mile 4: 10:19
mile 5: 10:17
mile 6: 10:08
I knew that I'd be seeing j2 shortly after exiting the park. And I made my way over to the left side of the road so that I wouldn't miss him. There weren't all that many spectators out for this race, so it was must easier to spot people along the sidelines. Just around mile 7, I spotted j2 and dashed over to give him a quick hug and a kiss. It felt really good to see him and it definitely gave me a little bit of an energy boost for the second half. Also, I have to say that it is pretty awesome to run down the middle of the street through Times Square. It was definitely my favorite part of the race.
I lost Meggie at a water station around mile 8 and I knew that I was on my own for the rest of the race. The course took us down 42nd street to the West Side Highway. It was scenic, but shady and pretty windy at times. I normally don't get chilly while running, but I was definitely cold for this portion of the race. I saw another Louisa, another NYC Luna Chix, around mile 9? 10? And she ran next to me for a little while before wishing me luck and heading off. It was really nice to see another familiar face. It helped to take my mind off the fact that my stomach was gurgling and that I was feeling mighty uncomfortable.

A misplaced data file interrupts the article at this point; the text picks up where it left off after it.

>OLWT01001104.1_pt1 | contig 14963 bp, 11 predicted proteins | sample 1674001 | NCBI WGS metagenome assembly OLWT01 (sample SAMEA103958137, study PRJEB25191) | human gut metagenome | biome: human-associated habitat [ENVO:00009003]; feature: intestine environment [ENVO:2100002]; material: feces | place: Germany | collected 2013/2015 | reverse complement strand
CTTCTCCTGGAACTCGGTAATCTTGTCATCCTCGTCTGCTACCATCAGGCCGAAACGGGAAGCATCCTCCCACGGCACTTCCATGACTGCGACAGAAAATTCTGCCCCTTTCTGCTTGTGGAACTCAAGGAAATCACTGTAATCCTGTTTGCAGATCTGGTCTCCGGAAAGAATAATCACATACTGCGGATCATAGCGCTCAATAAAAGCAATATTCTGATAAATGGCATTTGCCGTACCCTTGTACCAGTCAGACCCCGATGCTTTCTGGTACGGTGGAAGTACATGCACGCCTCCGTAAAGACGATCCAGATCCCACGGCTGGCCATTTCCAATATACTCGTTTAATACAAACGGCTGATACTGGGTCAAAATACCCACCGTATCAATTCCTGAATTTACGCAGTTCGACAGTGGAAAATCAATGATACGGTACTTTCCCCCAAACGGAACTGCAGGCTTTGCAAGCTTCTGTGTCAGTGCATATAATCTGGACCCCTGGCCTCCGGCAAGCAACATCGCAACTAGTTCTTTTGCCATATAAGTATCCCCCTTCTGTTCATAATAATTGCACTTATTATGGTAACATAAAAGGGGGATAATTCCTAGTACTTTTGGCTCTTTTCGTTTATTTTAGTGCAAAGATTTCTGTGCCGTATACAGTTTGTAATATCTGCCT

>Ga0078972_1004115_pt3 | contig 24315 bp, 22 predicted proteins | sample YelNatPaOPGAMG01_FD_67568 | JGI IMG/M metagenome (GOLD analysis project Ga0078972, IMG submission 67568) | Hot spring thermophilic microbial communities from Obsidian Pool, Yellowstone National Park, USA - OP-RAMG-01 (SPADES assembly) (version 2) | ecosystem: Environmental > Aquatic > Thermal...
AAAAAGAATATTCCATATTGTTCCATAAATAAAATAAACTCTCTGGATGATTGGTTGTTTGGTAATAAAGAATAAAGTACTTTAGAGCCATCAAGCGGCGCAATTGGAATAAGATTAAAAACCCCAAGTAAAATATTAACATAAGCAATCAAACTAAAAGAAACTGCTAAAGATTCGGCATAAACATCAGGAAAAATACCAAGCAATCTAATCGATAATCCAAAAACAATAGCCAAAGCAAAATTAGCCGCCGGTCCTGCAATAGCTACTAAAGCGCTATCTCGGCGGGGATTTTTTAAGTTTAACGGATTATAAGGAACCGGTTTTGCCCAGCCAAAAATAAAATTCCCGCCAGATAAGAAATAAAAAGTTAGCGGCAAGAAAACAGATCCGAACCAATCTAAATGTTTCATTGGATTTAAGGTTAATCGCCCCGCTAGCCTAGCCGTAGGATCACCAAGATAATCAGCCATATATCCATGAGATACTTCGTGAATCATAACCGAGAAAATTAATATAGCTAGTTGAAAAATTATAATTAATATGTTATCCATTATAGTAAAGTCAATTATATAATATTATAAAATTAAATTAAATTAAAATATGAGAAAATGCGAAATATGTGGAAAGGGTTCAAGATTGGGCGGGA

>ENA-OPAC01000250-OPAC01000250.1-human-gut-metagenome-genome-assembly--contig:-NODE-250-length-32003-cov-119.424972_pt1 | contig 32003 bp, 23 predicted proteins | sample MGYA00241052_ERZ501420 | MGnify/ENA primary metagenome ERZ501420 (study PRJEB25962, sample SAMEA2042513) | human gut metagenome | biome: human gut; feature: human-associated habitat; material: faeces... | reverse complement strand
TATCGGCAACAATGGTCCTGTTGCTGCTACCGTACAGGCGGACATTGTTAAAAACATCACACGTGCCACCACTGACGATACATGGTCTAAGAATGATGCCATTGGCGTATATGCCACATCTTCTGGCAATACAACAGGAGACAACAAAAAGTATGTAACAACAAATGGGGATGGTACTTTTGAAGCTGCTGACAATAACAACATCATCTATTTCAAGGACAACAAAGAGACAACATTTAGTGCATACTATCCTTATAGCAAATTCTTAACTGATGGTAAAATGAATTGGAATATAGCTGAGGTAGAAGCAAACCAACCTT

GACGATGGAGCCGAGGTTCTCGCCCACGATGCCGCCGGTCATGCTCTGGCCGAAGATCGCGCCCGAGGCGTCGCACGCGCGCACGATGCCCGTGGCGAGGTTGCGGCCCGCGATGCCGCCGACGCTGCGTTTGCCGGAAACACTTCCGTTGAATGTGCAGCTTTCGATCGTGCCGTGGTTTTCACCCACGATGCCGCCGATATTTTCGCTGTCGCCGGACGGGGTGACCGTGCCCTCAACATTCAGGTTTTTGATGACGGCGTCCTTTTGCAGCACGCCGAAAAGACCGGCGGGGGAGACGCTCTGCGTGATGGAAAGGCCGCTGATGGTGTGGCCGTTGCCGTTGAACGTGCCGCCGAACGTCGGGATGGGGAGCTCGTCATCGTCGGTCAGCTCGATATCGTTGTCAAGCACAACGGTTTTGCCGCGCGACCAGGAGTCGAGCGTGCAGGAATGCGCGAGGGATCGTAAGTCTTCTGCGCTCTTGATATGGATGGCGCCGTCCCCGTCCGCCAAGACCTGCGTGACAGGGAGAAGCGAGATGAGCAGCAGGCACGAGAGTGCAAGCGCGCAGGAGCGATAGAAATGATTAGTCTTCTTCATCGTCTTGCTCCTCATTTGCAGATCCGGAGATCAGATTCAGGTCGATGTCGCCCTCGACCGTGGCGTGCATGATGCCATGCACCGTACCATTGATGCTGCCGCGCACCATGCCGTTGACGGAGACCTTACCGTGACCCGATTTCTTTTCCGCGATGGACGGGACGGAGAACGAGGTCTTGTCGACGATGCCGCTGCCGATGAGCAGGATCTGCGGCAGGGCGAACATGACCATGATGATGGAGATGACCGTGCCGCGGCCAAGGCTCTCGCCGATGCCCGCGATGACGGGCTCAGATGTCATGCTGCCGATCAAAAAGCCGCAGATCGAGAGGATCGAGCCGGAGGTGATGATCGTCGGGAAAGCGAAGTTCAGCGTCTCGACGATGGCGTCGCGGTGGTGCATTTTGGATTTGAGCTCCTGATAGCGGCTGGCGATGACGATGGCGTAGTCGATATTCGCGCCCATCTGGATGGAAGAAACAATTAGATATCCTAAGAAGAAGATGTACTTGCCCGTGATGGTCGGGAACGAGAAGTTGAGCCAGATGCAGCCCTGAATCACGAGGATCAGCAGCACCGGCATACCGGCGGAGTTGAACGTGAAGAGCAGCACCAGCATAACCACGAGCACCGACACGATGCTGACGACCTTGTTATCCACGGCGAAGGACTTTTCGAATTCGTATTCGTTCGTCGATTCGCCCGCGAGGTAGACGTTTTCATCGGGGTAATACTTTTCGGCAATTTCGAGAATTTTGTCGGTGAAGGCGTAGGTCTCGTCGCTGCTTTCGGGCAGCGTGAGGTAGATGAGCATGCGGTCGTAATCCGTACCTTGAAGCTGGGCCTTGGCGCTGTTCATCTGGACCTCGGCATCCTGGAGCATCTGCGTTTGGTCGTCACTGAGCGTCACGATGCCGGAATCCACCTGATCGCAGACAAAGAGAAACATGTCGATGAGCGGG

mile 7: 9:47
mile 8: 9:10
mile 9: 9:51
mile 10: 10:15
I passed a couple of porta-potties at mile 12, and my stomach was bothering me so much that I really did consider stopping. But then I told myself it would be ridiculous to stop at mile 12 and that I've dealt with worse cramps than these (at least.. that's what I told myself). And before I knew it, I was in a tunnel. Like, an actual tunnel. It was dark, and creepy, and eerily quiet. I actually tripped once and I was terrified that I'd take a tumble in there. Needless to say I was not a fan. Emerging from the tunnel, I was greeted with what felt like, a pretty severe incline. I just kept telling myself that I was almost done, and once I was done that I could find a goddamned bathroom. I am positive that I spend that last mile convinced that I was actually going to poop my pants (cute, right?)
mile 11: 10:11
mile 12: 9:52
mile 13: 8:59
I crossed the finish line and didn't even glance at my watch because my stomach was hurting somethin' fierce. I maaaayy have yelled to (not AT) a volunteer "WHERE'S THE BATHROOM?" before darting off past baggage claim to the promised land aka a huge row of porta-potties. It was there that I finally managed to glance at my watch:
|no, i did NOT take this picture in a porta-potty|
Also, a huuuuge thanks to j2, who trekked all the way down to New York to watch me run by for approximately 10 seconds in time square and navigated the city all by himself to be an awesome spectator. I love, love, love, and appreciate that even though he's not a runner, that he's always proud of me for completing a race of any distance. Thanks, boo.
Oh, and no more pizza the night before a race. EVER. Case closed. End of story.